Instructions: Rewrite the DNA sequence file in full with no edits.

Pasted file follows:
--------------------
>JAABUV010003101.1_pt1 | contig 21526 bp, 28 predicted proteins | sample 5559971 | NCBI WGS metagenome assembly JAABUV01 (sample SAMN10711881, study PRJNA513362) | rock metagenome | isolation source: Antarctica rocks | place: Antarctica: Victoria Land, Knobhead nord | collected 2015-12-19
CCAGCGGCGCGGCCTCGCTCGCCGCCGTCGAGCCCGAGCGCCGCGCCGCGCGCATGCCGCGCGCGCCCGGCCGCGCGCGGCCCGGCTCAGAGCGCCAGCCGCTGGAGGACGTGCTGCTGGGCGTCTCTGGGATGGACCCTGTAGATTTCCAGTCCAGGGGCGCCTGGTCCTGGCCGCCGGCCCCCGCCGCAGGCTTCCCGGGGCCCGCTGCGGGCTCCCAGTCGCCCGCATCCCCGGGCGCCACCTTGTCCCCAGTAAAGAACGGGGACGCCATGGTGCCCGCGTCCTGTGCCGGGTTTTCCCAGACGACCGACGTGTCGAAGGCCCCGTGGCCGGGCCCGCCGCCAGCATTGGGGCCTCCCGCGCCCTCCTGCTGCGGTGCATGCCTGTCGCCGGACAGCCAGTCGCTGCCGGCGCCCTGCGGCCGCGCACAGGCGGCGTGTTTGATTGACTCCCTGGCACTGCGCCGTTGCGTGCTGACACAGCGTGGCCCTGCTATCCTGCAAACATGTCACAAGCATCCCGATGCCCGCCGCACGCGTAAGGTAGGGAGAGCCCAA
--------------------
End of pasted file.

>JAABUV010003101.1_pt1 | contig 21526 bp, 28 predicted proteins | sample 5559971 | NCBI WGS metagenome assembly JAABUV01 (sample SAMN10711881, study PRJNA513362) | rock metagenome | isolation source: Antarctica rocks | place: Antarctica: Victoria Land, Knobhead nord | collected 2015-12-19
CCAGCGGCGCGGCCTCGCTCGCCGCCGTCGAGCCCGAGCGCCGCGCCGCGCGCATGCCGCGCGCGCCCGGCCGCGCGCGGCCCGGCTCAGAGCGCCAGCCGCTGGAGGACGTGCTGCTGGGCGTCTCTGGGATGGACCCTGTAGATTTCCAGTCCAGGGGCGCCTGGTCCTGGCCGCCGGCCCCCGCCGCAGGCTTCCCGGGGCCCGCTGCGGGCTCCCAGTCGCCCGCATCCCCGGGCGCCACCTTGTCCCCAGTAAAGAACGGGGACGCCATGGTGCCCGCGTCCTGTGCCGGGTTTTCCCAGACGACCGACGTGTCGAAGGCCCCGTGGCCGGGCCCGCCGCCAGCATTGGGGCCTCCCGCGCCCTCCTGCTGCGGTGCATGCCTGTCGCCGGACAGCCAGTCGCTGCCGGCGCCCTGCGGCCGCGCACAGGCGGCGTGTTTGATTGACTCCCTGGCACTGCGCCGTTGCGTGCTGACACAGCGTGGCCCTGCTATCCTGCAAACATGTCACAAGCATCCCGATGCCCGCCGCACGCGTAAGGTAGGGAGAGCCCAA